Through these intimate recollections a remarkable pattern emerges. The impressions Churchill made on those he met, even as an adolescent, were indelible. From schoolmates to members of parliament, family friends to casual acquaintances, all were convinced he was unique --and a true man of destiny. Here, then, is an un-paralleled opportunity to view the complex character of the man behind the public persona--seen at his most unguarded moments.
Filled with intriguing anecdotes that could not be included in the formal biography, In Search of Churchill unfolds with vigorous enthusiasm and unbounded affection for its subject. It is must reading, not only for Churchill devotees, but for all those interested in the art of biography.
The critically acclaimed story behind the writing of one of the greatest biographies of the twentieth century
"The process of finding out about any historical character can be a surprising one. . . . In this book I share some of my experiences, in the hope that they may be of interest or amusement, and that something further will emerge from them of the character, struggles, and achievements of Churchill himself." --Martin Gilbert, from the Preface
Praise for In Search of Churchill
"Gilbert here gives us Churchill's vast humanity with the politics largely left out. Readers daunted by the 8,000-odd pages of the official life should start here. They will love it." --The Times (London)
"The work Gilbert] has done puts all historians of the 20th century, and all students of Churchill, incalculably in his debt." --London Sunday Telegraph
"The portrait of Winston Churchill is . . . vivid and painted with an affection and humour that rarely appear in the official biography." --London Daily Telegraph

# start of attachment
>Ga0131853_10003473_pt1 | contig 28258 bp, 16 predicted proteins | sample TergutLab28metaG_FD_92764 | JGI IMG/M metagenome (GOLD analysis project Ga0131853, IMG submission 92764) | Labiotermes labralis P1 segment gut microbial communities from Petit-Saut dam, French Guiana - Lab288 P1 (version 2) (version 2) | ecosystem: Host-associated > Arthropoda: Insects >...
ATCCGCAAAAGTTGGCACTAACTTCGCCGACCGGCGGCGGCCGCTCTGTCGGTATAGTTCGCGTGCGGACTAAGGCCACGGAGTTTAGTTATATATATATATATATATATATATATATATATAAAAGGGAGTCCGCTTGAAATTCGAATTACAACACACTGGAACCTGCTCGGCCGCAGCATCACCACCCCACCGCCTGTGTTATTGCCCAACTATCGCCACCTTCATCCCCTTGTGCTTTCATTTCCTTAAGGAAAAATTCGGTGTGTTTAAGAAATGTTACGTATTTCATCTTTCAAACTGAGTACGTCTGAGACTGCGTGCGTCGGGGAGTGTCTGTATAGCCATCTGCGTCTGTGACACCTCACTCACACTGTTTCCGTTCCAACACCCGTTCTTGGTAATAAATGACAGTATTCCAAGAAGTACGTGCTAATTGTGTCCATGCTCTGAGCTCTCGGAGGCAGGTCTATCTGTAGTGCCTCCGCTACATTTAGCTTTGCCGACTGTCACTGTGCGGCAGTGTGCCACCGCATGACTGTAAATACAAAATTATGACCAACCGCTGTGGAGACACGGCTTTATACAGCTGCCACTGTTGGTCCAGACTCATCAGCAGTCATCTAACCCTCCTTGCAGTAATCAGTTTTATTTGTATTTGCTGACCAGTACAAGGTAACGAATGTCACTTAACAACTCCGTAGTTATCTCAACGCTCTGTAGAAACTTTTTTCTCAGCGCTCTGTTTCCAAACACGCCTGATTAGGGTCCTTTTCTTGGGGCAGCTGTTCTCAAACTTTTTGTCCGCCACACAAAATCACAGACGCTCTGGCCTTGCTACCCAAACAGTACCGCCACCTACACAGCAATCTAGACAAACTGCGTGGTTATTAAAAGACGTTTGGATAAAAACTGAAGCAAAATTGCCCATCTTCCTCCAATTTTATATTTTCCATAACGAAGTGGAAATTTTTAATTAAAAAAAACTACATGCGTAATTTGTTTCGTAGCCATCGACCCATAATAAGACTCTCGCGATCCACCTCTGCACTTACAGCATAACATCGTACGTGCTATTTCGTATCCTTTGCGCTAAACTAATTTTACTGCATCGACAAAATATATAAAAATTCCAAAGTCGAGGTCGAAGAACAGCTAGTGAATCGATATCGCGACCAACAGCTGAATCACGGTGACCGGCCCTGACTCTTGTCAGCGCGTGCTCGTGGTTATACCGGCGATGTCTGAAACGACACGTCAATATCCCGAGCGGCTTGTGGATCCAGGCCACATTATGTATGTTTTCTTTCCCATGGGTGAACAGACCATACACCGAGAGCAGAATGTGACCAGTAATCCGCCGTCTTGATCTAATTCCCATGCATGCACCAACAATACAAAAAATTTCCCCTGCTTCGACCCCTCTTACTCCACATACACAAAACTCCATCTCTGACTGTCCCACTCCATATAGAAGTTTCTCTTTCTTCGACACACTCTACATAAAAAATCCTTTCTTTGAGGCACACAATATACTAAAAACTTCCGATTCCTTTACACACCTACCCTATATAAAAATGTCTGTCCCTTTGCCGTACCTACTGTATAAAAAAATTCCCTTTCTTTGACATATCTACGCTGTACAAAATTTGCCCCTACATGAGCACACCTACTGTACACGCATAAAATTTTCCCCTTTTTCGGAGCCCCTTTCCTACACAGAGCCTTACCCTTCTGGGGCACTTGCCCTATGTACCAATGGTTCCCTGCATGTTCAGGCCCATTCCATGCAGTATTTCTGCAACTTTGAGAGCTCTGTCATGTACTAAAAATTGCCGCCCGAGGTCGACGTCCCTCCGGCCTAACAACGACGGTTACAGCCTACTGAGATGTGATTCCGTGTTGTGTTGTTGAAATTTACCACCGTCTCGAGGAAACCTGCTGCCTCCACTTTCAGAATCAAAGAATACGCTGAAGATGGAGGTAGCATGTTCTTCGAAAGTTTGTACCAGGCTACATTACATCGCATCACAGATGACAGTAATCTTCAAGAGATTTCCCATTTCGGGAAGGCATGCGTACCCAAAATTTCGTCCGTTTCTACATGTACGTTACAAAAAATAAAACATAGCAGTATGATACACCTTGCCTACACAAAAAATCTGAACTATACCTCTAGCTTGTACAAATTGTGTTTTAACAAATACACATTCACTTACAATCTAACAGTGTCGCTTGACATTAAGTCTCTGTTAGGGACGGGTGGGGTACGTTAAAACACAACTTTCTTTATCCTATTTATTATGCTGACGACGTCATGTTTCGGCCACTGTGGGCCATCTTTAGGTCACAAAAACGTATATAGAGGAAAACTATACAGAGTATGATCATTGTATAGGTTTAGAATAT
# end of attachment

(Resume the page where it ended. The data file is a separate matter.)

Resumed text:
Diana Mosley is the riveting tell-all biography of one of the most intriguing, enigmatic and controversial women of the twentieth century, written with her exclusive cooperation and based upon hundreds of hours of taped interviews and unprecedented access to her private papers, letters and diaries. Lady Mosley's only stipulation was that the book not be published until after her death.
Society darling Diana Mosley, born June 10, 1910, was by general consent the most beautiful and the cleverest of the six Mitford sisters. She was eighteen when she married Bryan Guinness, of the brewing dynasty, with whom she had two sons. After four years, she left him for the leader of the British Union of Fascists, Sir Oswald Mosley, an admirer of Mussolini and a notorious womanizer. It was a course of action that horrified her family and scandalized society.
In 1933 Diana took her sister Unity to Germany, where both met the new German leader, Adolf Hitler. Diana became so close to him that when she and Mosley married in 1936, the ceremony took place in the Goebbels' drawing room with Hitler as the guest of honor. She would continue to visit Hitler until a month before the outbreak of World War II, and afterwards she refused to believe in the horrors of the Holocaust. During the war the Mosleys' association with Hitler led them to be arrested and detained for three and a half years. After, they rebuilt their lives in exile, entertaining and being entertained by pre-war friends and new associates, including the Windsors. Attempts by Oswald Mosley to enter mainstream politics failed abjectly; for him at least, the message of the real world finally got through. His death devastated Diana, after their almost fifty years together. Her loyalty to him remained unquestioning, his political beliefs as sacred in death as in life.